Harkness permitted herself a smile, but Dahlgren said, "It's fair to say, counsel, that you're not the first lawyer to argue that Three Strikes is cruel and unusual punishment, so maybe we can cut this short. Every appellate court that's considered the issue has held that sending repeat felons to prison for life upon conviction of their third felony does not violate either state or federal constitutional proscriptions against cruel and unusual punishment. What's your pitch?"
"My pitch, Your Honor," I said "is that this law is an abomination. In this case, it's sending my client to prison for the rest of his life because he got into a tussle with a security guard in the parking lot of a supermarket from which he had stolen a case of infant formula for his eight-month-old daughter."
Justice Harkness leaned forward. "He was convicted of robbery," she said. "The law doesn't distinguish between stealing diamonds and stealing baby food, Mr. Rios, where the theft is accomplished by force or fear."
"He committed robbery only in the narrowest sense of the statute because he bumped the security guard with a shopping cart. Technically, that's force, but come on, this is L.A., where people shoot each other for parking spaces."
Justice Harkness shook her head. "The security guard was a woman who was five inches shorter and forty pounds lighter than your client."
"Your Honor, with all due respect, she was asked on cross-examination if she was afraid, and she said no. There was no fear and the force was minimal. The Three Strikes law doesn't distinguish between stealing diamonds and stealing baby food, which is why this court must."
The third justice, Rogan, said, "I agree."
"You do?" The surprise was so evident in my voice that the lawyers in the gallery burst into laughter. But it wasn't surprise they had heard; it was the shooting pains in my arm and the waves of nausea that continued to sweep through me.
"I do," Rogan said when the laughter subsided. "But Mr. Rios, Three Strikes doesn't just punish the current felony, it also punishes defendants for past serious felony convictions. Your client has a record as long as Pinocchio's nose."
"But only two convictions are qualifying strikes," I said, "and those were insignificant burglaries..."
"Insignificant by what standard?" Harkness asked.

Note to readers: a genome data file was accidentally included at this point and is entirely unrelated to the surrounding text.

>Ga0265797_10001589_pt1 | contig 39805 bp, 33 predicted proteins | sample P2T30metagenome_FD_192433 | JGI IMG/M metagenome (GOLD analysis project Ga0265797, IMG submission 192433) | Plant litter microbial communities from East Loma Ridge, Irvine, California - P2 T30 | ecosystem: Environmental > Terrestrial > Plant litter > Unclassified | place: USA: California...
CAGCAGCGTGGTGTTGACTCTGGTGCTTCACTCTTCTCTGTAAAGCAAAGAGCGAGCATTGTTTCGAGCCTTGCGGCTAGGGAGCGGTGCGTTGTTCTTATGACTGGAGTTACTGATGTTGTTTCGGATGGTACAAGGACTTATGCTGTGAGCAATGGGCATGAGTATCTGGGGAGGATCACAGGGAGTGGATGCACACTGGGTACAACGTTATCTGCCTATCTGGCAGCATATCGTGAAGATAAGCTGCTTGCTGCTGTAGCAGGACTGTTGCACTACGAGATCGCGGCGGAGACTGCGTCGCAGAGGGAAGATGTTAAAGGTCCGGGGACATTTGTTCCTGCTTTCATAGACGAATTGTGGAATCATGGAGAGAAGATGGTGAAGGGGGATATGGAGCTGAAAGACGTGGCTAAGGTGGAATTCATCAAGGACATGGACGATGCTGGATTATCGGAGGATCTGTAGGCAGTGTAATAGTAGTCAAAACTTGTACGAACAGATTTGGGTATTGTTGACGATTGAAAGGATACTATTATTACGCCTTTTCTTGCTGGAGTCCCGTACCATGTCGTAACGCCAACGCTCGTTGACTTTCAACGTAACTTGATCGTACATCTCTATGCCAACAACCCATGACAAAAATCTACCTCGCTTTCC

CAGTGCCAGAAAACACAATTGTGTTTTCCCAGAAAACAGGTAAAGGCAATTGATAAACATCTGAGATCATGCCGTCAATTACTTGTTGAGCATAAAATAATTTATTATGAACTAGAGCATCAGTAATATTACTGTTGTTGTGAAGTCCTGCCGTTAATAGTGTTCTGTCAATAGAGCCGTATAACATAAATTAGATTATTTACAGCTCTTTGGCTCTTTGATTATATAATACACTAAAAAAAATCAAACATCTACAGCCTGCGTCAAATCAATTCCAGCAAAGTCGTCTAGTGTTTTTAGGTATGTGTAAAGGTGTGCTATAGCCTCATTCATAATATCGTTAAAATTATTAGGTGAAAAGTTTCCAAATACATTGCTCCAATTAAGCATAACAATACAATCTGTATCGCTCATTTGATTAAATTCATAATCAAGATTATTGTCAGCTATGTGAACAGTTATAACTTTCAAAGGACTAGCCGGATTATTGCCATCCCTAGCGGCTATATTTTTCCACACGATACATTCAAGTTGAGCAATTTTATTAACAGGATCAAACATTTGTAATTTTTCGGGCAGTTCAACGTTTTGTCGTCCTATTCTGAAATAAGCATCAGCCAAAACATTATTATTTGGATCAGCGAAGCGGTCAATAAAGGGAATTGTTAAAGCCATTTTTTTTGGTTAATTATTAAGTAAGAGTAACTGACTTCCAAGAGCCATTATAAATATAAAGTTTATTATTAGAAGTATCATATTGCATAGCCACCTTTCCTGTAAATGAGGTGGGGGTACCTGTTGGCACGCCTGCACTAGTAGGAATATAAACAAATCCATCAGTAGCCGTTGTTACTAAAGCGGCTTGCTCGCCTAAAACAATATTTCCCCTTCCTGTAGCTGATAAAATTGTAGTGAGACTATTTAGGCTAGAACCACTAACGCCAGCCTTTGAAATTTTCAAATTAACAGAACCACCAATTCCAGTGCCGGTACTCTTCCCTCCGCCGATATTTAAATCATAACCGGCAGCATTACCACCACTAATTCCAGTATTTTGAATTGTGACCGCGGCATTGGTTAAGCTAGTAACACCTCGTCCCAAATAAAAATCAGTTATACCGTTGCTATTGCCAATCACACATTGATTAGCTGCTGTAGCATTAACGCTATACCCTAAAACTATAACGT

"They were nonviolent, the losses were small, my client pled." I saw a flash of lights and then groaned as someone with very cold hands squeezed my heart.
I heard the alarm in Justice Harkness's voice when she said, "Mr. Rios, are you sure you're all right?"
I gasped, "If I could just have another minute."
Dahlgren said, "Actually, counsel, your time has expired."
I keeled over.
—From Rag and Bone by Michael Nava. (c) March 15, 2001, Putnam Pub Group, used by permission
Posted November 7, 2001
Michael Nava created a character Henry Rios who in my opinion will go down in history. He is a defense lawyer, he is hispanic and he is gay. Mr. Nava has created an excellent role model, a real, honest, man who just happens to be gay. All of the seven books in the series, including this one have shown a strong development and given great insight into Henry as he has dealt with life, love, death and all else in between. It is amazing to me how Mr. Rios has been able to create novels where the stories are superb, the mysteries so intense and involving, while at the same time creating characters who are are truly human, who you truly get to know. A very rare feat in a mystery novel let alone any novel. Henry Rios has taught me a great deal as a man and Mr. Nava has provided me with many intakes of breath of surprise. Suposedly this is the last Henry Rios novel. It is an excellent novel. Mr. Nava, I truly hope that this is not an end to you as an author for your work provides such great entertainment, comfort and insight. I shall miss Henry Rios and I shall miss you, Mr. Nava.Was this review helpful? Yes NoThank you for your feedback. Report this reviewThank you, this review has been flagged.
Posted December 9, 2008
Gay attorney Henry Rio is working a case at the California Court of Appeals when he suffers a massive heart attack. Though not close, Henry asks for his sister Elena. She visits him in the hospital and tries to mend their breech even informing him that as a teen she gave up the child she birthed for adoption. Henry acts indifferent towards his niece Vicky because he feels that he has nothing left to live for and death seems welcoming. <P> That nothingness changes when Henry meets John De Leon. They become friends and potentially a deeper relationship seems imminent. Another friend encourages Henry to apply for a judgeship that is vacant. Vicky and her son Angel reenter Henry¿s life when she is arrested for the murder of her husband. The lad moves in with his great-uncle. Vicky pleads battered spouse syndrome, but Henry believes there is more to this situation than that. He begins investigating the case, but needs to gain Vicky¿s trust if he is to uncover the truth. <P>In a postscript Michael Nava informs the reader that this is not only his last Rios novel, but his final mystery. What a way to end a sparkling career with a fabulous tale. The characters make the tale, as they seem so genuine. For instance, a depressed Henry seeks a place in the world while Vicky¿s story comes from headlines. RAG AND BONE is a fitting end to a great series starring a very humanistic but flawed individual. Kudos to the author for a supernava finale. <P>Harriet KlausnerWas this review helpful? Yes NoThank you for your feedback. Report this reviewThank you, this review has been flagged.